{¶ 11} The statutory right to a speedy trial is embodied in R.C. 2945.71 to 2945.73.  R.C. 2945.71(C)(2) provides that an individual charged with a felony, such as Kuriger, “[s]hall be brought to trial within two hundred seventy days after the person's arrest.”   If these time limits are not met, then the case must be dismissed.  R.C. 2945.73.   After the statutory time limit has expired, the  defendant has established a prima facie case for dismissal.  State v. Butcher (1986), 27 Ohio St.3d 28, 30-31, 27 OBR 445, 500 N.E.2d 1368.   The state then has the burden to demonstrate any extension of the time limit.  Id. The speedy-trial guarantee is designed “to prevent undue and oppressive incarceration prior to trial, to minimize anxiety and concern accompanying public accusation and to limit the possibilities that long delay will impair the ability of an accused to defend himself.”  State v. Adams (1989), 43 Ohio St.3d 67, 68, 538 N.E.2d 1025, quoting United States v. Marion (1971), 404 U.S. 307, 320, 92 S.Ct. 455, 30 L.Ed.2d 468.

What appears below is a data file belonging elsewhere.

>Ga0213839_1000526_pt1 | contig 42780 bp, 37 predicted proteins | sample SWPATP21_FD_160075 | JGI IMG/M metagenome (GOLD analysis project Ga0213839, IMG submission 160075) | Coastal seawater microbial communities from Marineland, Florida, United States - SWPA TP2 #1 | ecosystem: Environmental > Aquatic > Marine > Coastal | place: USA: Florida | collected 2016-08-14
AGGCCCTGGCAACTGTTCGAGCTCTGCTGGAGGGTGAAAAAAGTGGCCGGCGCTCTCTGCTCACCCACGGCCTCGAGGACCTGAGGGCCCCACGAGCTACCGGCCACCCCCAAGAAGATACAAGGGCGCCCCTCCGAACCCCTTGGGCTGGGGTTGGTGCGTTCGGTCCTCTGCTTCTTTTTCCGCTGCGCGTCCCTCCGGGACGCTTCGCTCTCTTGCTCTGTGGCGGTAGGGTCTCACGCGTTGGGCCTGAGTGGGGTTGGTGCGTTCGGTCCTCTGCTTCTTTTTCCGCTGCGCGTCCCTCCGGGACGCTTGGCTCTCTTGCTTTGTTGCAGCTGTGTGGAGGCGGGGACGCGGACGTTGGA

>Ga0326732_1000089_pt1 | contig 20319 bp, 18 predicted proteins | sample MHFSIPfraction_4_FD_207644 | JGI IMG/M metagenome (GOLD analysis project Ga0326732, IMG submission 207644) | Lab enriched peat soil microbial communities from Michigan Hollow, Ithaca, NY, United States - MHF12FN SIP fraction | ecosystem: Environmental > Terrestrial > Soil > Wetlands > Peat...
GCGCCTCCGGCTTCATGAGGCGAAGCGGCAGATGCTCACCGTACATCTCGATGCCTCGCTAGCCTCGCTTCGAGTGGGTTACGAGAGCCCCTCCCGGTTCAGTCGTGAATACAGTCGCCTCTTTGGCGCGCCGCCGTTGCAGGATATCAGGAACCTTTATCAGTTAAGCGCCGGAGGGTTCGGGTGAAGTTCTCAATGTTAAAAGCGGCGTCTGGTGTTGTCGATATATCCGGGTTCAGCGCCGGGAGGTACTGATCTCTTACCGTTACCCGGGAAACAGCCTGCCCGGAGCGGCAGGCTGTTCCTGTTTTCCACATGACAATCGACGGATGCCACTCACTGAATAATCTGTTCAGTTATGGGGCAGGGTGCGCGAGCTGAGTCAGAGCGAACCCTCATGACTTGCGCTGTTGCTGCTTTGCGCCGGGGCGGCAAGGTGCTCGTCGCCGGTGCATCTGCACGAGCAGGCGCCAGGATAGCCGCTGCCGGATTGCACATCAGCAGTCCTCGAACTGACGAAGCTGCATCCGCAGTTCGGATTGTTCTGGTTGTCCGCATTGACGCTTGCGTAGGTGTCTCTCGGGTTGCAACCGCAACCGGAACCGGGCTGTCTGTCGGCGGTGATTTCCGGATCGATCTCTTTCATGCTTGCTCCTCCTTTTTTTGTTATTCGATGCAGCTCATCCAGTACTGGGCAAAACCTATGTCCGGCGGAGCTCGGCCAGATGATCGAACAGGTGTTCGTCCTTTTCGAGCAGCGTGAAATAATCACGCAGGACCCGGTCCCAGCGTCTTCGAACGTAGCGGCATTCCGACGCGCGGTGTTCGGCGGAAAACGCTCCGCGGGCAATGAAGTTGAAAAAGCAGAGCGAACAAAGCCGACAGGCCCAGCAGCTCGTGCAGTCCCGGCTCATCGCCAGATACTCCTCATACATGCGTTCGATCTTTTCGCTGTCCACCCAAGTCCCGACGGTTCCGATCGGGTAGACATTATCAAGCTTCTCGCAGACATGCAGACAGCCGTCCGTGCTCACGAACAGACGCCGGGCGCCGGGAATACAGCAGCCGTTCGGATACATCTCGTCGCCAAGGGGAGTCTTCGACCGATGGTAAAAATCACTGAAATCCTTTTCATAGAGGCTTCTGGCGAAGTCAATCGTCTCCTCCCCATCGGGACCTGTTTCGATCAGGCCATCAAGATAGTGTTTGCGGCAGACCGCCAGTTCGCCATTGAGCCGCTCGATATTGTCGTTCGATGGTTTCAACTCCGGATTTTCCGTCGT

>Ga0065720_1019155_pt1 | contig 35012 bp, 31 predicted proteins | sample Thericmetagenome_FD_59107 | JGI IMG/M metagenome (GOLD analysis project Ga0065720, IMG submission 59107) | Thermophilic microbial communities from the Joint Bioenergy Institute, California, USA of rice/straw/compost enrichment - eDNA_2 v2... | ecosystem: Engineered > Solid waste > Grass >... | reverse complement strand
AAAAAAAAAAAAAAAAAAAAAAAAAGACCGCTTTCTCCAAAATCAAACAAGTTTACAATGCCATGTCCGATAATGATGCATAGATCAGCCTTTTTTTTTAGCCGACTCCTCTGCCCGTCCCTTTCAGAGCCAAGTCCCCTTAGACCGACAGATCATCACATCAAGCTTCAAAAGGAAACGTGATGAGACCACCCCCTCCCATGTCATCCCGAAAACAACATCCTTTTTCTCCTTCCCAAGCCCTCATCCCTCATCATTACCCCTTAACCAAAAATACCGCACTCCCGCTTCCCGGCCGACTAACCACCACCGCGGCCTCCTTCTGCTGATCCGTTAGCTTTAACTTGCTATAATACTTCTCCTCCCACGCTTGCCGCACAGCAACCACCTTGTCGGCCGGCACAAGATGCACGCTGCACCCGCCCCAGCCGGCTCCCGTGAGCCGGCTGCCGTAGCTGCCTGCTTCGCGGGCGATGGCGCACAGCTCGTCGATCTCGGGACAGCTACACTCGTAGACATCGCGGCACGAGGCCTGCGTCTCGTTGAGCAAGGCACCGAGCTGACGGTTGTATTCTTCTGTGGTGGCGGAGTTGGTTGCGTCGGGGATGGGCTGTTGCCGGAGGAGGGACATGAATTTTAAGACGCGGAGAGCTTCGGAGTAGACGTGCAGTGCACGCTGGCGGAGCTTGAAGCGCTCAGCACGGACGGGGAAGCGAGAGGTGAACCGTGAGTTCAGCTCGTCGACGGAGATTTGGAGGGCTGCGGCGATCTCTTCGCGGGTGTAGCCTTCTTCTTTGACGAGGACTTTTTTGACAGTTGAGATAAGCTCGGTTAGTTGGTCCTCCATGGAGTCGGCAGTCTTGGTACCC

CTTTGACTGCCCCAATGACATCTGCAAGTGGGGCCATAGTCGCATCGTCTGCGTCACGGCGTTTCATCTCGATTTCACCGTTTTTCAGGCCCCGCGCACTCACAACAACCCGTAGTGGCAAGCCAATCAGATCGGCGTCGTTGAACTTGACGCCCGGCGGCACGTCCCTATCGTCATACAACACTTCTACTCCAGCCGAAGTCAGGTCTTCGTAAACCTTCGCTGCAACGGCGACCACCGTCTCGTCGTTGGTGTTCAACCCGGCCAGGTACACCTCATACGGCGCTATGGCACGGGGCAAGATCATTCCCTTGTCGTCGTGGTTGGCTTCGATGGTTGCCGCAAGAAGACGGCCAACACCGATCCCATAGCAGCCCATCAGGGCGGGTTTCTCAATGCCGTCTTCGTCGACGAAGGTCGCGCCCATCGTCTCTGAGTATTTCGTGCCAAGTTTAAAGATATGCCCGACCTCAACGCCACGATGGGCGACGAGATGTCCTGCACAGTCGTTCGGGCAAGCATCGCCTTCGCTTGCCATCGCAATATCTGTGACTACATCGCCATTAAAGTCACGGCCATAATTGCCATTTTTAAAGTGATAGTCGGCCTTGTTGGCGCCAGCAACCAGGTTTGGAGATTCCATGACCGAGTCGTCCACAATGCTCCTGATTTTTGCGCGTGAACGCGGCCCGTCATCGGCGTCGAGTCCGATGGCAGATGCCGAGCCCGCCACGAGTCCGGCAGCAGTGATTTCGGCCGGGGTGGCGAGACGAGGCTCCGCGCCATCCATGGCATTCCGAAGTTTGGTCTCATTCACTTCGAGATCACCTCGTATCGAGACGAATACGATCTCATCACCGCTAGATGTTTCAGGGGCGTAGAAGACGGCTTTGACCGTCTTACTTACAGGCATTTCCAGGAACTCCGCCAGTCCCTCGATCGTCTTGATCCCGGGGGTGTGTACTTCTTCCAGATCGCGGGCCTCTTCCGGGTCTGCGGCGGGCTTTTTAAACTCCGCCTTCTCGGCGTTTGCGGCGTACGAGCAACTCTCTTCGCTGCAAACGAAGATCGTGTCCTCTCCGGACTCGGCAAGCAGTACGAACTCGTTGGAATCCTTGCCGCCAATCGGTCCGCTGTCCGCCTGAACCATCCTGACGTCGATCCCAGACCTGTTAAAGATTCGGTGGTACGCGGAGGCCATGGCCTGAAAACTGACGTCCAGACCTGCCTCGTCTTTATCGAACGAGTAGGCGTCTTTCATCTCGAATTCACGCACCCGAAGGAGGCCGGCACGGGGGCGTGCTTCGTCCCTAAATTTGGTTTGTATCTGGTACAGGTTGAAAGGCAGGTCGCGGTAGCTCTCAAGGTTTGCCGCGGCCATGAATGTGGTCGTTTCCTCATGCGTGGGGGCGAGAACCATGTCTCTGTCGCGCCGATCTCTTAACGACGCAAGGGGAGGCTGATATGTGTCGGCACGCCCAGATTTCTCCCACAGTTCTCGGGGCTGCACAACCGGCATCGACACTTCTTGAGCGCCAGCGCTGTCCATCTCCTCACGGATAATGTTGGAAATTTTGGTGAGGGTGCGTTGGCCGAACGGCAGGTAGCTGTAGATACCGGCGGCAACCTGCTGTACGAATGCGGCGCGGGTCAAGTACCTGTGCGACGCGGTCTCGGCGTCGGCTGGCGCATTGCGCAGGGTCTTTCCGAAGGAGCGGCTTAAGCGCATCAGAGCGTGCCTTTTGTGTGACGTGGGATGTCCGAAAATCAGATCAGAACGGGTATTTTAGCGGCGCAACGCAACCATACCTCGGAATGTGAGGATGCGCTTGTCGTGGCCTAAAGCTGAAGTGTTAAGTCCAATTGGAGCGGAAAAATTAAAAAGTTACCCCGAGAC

{¶ 12} Statutory speedy-trial issues present mixed questions of law and fact.  State v. Hiatt (1997), 120 Ohio App.3d 247, 261, 697 N.E.2d 1025.   Therefore, this court must “accept the facts as found by the trial court on some competent, credible evidence, but freely review the application of the law to the facts.”  Id. This court must then independently review whether an accused was deprived of his statutory right to a speedy trial, strictly construing the law against the state.  Brecksville v. Cook (1996), 75 Ohio St.3d 53, 57, 661 N.E.2d 706;  State v. High (2001), 143 Ohio App.3d 232, 242, 757 N.E.2d 1176.